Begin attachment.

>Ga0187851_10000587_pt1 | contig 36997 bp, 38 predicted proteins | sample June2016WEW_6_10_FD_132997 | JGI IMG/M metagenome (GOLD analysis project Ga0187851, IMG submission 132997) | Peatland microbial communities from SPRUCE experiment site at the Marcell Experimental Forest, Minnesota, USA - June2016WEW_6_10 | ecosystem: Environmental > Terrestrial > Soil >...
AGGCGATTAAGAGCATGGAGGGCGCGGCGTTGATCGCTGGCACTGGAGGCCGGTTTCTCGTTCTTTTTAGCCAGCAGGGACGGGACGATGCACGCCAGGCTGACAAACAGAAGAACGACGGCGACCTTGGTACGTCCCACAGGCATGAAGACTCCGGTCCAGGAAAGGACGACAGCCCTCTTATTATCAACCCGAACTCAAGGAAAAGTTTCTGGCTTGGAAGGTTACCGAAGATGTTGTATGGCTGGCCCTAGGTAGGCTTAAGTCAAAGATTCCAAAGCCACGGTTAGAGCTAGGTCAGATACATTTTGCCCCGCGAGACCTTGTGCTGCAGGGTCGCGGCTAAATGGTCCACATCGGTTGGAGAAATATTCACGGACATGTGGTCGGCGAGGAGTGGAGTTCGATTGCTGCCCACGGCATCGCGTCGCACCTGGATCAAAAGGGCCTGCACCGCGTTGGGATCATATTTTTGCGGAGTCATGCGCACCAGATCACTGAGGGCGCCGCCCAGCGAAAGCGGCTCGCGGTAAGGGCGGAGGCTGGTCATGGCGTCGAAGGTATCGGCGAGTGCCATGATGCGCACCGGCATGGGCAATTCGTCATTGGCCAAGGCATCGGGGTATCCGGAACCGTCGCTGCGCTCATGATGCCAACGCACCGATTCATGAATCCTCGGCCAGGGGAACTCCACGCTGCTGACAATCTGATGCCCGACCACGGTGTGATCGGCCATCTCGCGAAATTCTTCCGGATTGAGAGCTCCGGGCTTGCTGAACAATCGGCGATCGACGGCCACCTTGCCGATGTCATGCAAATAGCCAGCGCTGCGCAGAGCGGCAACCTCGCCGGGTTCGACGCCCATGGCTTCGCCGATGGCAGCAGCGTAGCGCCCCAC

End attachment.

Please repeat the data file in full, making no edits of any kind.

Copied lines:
>Ga0187851_10000587_pt1 | contig 36997 bp, 38 predicted proteins | sample June2016WEW_6_10_FD_132997 | JGI IMG/M metagenome (GOLD analysis project Ga0187851, IMG submission 132997) | Peatland microbial communities from SPRUCE experiment site at the Marcell Experimental Forest, Minnesota, USA - June2016WEW_6_10 | ecosystem: Environmental > Terrestrial > Soil >...
AGGCGATTAAGAGCATGGAGGGCGCGGCGTTGATCGCTGGCACTGGAGGCCGGTTTCTCGTTCTTTTTAGCCAGCAGGGACGGGACGATGCACGCCAGGCTGACAAACAGAAGAACGACGGCGACCTTGGTACGTCCCACAGGCATGAAGACTCCGGTCCAGGAAAGGACGACAGCCCTCTTATTATCAACCCGAACTCAAGGAAAAGTTTCTGGCTTGGAAGGTTACCGAAGATGTTGTATGGCTGGCCCTAGGTAGGCTTAAGTCAAAGATTCCAAAGCCACGGTTAGAGCTAGGTCAGATACATTTTGCCCCGCGAGACCTTGTGCTGCAGGGTCGCGGCTAAATGGTCCACATCGGTTGGAGAAATATTCACGGACATGTGGTCGGCGAGGAGTGGAGTTCGATTGCTGCCCACGGCATCGCGTCGCACCTGGATCAAAAGGGCCTGCACCGCGTTGGGATCATATTTTTGCGGAGTCATGCGCACCAGATCACTGAGGGCGCCGCCCAGCGAAAGCGGCTCGCGGTAAGGGCGGAGGCTGGTCATGGCGTCGAAGGTATCGGCGAGTGCCATGATGCGCACCGGCATGGGCAATTCGTCATTGGCCAAGGCATCGGGGTATCCGGAACCGTCGCTGCGCTCATGATGCCAACGCACCGATTCATGAATCCTCGGCCAGGGGAACTCCACGCTGCTGACAATCTGATGCCCGACCACGGTGTGATCGGCCATCTCGCGAAATTCTTCCGGATTGAGAGCTCCGGGCTTGCTGAACAATCGGCGATCGACGGCCACCTTGCCGATGTCATGCAAATAGCCAGCGCTGCGCAGAGCGGCAACCTCGCCGGGTTCGACGCCCATGGCTTCGCCGATGGCAGCAGCGTAGCGCCCCAC